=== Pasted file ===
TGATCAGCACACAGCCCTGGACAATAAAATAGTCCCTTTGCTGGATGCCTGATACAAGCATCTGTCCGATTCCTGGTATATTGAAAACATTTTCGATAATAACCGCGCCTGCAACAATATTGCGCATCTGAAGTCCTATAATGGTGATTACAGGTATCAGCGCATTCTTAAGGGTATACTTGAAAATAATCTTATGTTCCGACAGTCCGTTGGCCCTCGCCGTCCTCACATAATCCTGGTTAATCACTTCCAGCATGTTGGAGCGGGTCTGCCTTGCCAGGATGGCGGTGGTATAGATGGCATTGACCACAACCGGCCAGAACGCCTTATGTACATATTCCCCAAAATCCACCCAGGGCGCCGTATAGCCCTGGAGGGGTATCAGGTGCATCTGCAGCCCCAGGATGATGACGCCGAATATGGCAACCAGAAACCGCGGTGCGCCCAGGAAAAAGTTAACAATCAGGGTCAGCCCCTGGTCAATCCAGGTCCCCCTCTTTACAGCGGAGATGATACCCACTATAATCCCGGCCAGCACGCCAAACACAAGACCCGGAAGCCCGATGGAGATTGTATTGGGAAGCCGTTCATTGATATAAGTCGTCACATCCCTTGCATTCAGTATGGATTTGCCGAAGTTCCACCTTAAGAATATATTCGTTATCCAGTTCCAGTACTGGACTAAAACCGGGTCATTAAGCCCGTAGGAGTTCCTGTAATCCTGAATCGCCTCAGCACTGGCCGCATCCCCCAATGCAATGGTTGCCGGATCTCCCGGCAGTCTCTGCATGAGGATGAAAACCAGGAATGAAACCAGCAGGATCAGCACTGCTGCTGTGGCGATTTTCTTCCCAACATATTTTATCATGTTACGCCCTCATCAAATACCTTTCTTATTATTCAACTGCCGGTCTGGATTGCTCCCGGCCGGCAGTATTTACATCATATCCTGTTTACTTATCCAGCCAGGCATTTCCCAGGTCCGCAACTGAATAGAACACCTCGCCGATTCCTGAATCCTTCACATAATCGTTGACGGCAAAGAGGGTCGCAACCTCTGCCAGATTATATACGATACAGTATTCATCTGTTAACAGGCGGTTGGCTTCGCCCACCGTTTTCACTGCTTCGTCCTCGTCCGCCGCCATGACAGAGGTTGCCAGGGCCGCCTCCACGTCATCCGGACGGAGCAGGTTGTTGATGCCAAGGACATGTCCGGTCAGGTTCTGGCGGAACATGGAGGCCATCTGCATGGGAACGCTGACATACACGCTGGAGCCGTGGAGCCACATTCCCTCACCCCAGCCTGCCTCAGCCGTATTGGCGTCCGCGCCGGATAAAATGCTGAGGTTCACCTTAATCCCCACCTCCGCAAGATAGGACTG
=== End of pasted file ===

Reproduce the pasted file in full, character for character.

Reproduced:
TGATCAGCACACAGCCCTGGACAATAAAATAGTCCCTTTGCTGGATGCCTGATACAAGCATCTGTCCGATTCCTGGTATATTGAAAACATTTTCGATAATAACCGCGCCTGCAACAATATTGCGCATCTGAAGTCCTATAATGGTGATTACAGGTATCAGCGCATTCTTAAGGGTATACTTGAAAATAATCTTATGTTCCGACAGTCCGTTGGCCCTCGCCGTCCTCACATAATCCTGGTTAATCACTTCCAGCATGTTGGAGCGGGTCTGCCTTGCCAGGATGGCGGTGGTATAGATGGCATTGACCACAACCGGCCAGAACGCCTTATGTACATATTCCCCAAAATCCACCCAGGGCGCCGTATAGCCCTGGAGGGGTATCAGGTGCATCTGCAGCCCCAGGATGATGACGCCGAATATGGCAACCAGAAACCGCGGTGCGCCCAGGAAAAAGTTAACAATCAGGGTCAGCCCCTGGTCAATCCAGGTCCCCCTCTTTACAGCGGAGATGATACCCACTATAATCCCGGCCAGCACGCCAAACACAAGACCCGGAAGCCCGATGGAGATTGTATTGGGAAGCCGTTCATTGATATAAGTCGTCACATCCCTTGCATTCAGTATGGATTTGCCGAAGTTCCACCTTAAGAATATATTCGTTATCCAGTTCCAGTACTGGACTAAAACCGGGTCATTAAGCCCGTAGGAGTTCCTGTAATCCTGAATCGCCTCAGCACTGGCCGCATCCCCCAATGCAATGGTTGCCGGATCTCCCGGCAGTCTCTGCATGAGGATGAAAACCAGGAATGAAACCAGCAGGATCAGCACTGCTGCTGTGGCGATTTTCTTCCCAACATATTTTATCATGTTACGCCCTCATCAAATACCTTTCTTATTATTCAACTGCCGGTCTGGATTGCTCCCGGCCGGCAGTATTTACATCATATCCTGTTTACTTATCCAGCCAGGCATTTCCCAGGTCCGCAACTGAATAGAACACCTCGCCGATTCCTGAATCCTTCACATAATCGTTGACGGCAAAGAGGGTCGCAACCTCTGCCAGATTATATACGATACAGTATTCATCTGTTAACAGGCGGTTGGCTTCGCCCACCGTTTTCACTGCTTCGTCCTCGTCCGCCGCCATGACAGAGGTTGCCAGGGCCGCCTCCACGTCATCCGGACGGAGCAGGTTGTTGATGCCAAGGACATGTCCGGTCAGGTTCTGGCGGAACATGGAGGCCATCTGCATGGGAACGCTGACATACACGCTGGAGCCGTGGAGCCACATTCCCTCACCCCAGCCTGCCTCAGCCGTATTGGCGTCCGCGCCGGATAAAATGCTGAGGTTCACCTTAATCCCCACCTCCGCAAGATAGGACTG